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Tuesday, August 18, 2009

Crossing to TZ

We left Rwanda behind, a place of surprising sophistication, as the sun set Sunday, crossing a narrow bridge over chocolate-frothing water at Rusuumo Falls.  Tanzania, with its fluttering trash and frustratingly unavailable border agents, felt a bit more like home.  First shock:  the visa fees for Americans doubled.  Painful.  Second:  the man with the key for the stamp for the paper which allows us to bring in a vehicle, had gone home for the evening.  We were told to just sleep at the border and wait for him the next day.  Not a very appealing prospect.  By this time we had incongruously struck up a rapport with the immigration agents who were charging the exorbitant visa fees, and gradually they took pity on us, and one went to fetch the man with the key.  Only a half-hour of receding dusk was left by the time we cleared all the bureaucracy, and drove eastward.  Our map showed a wildlife reserve . . . but in reality the reserve could only be entered through the official gate 150 km (several hours) away. As the sky faded to pink we came to a small cross-road, the first settlement we had seen since the border.  By this time we were ready to stop almost anywhere.  We turned left.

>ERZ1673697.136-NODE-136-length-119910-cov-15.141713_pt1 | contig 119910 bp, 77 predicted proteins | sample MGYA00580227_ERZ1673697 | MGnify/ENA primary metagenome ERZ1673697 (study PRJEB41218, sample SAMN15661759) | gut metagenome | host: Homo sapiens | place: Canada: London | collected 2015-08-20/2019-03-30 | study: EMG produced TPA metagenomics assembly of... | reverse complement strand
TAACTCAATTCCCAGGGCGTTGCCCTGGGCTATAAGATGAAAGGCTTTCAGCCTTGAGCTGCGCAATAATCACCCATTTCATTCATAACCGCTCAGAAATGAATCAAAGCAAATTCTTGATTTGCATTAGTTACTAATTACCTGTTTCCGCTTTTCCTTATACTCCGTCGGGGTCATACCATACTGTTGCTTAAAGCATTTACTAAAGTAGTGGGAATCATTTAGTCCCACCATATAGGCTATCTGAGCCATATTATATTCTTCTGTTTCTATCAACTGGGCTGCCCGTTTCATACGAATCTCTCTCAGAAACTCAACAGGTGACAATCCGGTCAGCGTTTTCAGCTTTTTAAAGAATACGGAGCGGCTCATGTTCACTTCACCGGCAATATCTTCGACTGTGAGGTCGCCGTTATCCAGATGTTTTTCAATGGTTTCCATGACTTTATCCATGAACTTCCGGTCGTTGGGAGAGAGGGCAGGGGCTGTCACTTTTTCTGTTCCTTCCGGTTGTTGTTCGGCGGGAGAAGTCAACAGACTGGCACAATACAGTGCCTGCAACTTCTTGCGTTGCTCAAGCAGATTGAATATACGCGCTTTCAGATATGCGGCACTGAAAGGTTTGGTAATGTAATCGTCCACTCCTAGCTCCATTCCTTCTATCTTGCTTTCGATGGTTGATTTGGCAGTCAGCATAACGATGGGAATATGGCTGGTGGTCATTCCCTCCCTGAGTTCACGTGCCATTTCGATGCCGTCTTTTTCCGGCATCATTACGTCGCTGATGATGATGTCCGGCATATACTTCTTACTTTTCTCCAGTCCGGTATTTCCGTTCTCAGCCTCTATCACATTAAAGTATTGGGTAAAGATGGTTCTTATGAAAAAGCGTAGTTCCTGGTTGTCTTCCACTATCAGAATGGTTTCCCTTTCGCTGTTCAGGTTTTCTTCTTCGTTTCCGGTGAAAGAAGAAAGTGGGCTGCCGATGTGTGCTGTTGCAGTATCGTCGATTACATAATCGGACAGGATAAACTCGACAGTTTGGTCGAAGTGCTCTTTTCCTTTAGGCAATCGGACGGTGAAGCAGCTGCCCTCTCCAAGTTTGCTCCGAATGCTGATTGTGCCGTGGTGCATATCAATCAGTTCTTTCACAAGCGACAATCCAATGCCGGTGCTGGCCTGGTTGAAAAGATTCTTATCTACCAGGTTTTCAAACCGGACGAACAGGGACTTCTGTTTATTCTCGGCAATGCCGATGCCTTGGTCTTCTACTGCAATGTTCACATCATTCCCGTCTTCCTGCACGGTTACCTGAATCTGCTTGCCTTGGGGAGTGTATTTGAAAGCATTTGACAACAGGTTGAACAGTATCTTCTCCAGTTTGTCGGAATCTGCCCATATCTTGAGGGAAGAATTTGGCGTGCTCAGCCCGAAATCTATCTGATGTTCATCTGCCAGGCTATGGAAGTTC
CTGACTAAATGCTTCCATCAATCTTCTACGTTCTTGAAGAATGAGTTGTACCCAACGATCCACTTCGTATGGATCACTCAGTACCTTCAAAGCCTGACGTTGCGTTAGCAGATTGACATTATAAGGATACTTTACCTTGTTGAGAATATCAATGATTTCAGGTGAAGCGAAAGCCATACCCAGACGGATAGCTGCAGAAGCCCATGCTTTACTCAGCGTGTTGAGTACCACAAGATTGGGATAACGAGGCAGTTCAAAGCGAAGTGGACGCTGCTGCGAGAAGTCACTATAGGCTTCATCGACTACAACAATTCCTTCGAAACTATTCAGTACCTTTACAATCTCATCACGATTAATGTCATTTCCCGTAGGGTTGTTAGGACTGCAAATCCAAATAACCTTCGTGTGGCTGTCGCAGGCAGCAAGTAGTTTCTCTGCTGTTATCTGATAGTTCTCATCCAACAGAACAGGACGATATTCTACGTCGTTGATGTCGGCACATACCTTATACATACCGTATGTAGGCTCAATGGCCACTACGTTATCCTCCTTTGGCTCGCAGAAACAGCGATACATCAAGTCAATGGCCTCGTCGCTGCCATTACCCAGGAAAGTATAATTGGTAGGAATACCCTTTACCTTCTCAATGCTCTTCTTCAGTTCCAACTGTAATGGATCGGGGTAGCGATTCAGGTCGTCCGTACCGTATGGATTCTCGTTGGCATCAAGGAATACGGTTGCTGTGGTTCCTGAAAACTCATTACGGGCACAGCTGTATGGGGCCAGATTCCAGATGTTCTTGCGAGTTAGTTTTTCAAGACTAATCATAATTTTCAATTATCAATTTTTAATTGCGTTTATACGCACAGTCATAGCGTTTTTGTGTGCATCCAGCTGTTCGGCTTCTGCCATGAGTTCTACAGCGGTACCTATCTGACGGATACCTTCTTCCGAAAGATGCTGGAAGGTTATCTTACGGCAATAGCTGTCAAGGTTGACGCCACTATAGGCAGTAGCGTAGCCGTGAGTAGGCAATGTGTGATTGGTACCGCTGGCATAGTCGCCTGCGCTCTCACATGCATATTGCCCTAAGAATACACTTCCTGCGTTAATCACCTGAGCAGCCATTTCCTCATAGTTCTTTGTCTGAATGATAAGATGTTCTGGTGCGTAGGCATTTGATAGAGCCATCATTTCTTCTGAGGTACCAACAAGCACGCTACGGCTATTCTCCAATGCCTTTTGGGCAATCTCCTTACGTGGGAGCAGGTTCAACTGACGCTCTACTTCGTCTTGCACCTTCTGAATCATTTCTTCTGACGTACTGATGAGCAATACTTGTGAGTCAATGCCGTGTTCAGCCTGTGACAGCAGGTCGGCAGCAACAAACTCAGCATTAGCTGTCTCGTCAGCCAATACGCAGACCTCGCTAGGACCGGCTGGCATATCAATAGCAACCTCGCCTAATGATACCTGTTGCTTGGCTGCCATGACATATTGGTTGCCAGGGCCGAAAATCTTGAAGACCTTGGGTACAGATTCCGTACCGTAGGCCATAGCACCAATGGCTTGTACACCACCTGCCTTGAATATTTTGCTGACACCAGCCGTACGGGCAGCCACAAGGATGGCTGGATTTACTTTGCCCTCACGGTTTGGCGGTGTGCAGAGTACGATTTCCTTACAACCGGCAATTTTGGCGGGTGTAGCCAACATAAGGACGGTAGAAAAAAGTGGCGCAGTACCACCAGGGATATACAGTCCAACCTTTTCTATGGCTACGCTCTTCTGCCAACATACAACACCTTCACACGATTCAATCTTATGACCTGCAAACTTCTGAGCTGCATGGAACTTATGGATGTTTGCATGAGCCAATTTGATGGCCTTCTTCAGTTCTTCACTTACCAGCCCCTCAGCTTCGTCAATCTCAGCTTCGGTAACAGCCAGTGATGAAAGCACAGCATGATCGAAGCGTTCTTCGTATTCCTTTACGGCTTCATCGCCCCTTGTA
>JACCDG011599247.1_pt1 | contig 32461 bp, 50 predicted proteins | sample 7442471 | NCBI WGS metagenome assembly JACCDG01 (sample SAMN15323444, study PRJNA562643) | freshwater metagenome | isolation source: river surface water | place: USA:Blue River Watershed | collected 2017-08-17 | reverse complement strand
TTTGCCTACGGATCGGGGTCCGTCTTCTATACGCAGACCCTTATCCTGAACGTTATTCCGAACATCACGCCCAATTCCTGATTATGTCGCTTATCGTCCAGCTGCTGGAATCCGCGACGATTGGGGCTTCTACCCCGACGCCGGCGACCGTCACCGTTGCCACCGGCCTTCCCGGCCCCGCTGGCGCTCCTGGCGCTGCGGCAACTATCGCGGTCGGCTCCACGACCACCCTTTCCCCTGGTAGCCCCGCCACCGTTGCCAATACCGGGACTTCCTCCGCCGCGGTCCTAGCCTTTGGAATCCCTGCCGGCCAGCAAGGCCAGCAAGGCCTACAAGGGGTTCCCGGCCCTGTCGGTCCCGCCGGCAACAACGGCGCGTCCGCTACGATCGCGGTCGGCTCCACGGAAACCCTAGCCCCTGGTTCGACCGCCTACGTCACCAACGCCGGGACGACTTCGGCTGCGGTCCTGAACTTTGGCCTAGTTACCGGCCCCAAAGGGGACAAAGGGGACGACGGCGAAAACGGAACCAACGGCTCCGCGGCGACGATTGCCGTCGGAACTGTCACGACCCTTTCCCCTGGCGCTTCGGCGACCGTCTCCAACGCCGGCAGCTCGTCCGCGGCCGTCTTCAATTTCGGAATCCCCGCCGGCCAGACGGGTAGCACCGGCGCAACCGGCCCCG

Within a kilometer we saw a sign for a Free Pentecostal church, several homes and sheds and lots of grassy space, fenced by rusting barbed wire.  We pulled into the gate, seeing no one.  Scott and Luke (who at least has a year of school Swahili and can ask if we can sleep here .. .) walked around until a handful of people emerged.  Being true hospitable Africans, they were quite willing to give us their house, but we merely asked for permission to set up our tents out by the animal sheds, where there was plenty of space and a cushion of grass.  Curious kids watched as we briskly unfolded our three little tents and blew up mats and spread out sleeping bags.  It was completely dark by the time we lit charcoal and made a dinner of pasta and sausages, the moonless sky full of stars, the audience faded back to their own homes.

Though we live in Africa, and encounter ordinary people all the time, this evening was special.  This pastor and his family had no agenda for us.  They refused our offer to pay for the night.  We were the ones in need, and we took the risk to ask for their help. After haggling with the immigration officials and being parted from a large sum of our cash, it was a refreshing contrast to be simply human beings sleeping unexpectedly at someone's home.  We awoke with the daylight and packed up, shaking hands and offering thanks.

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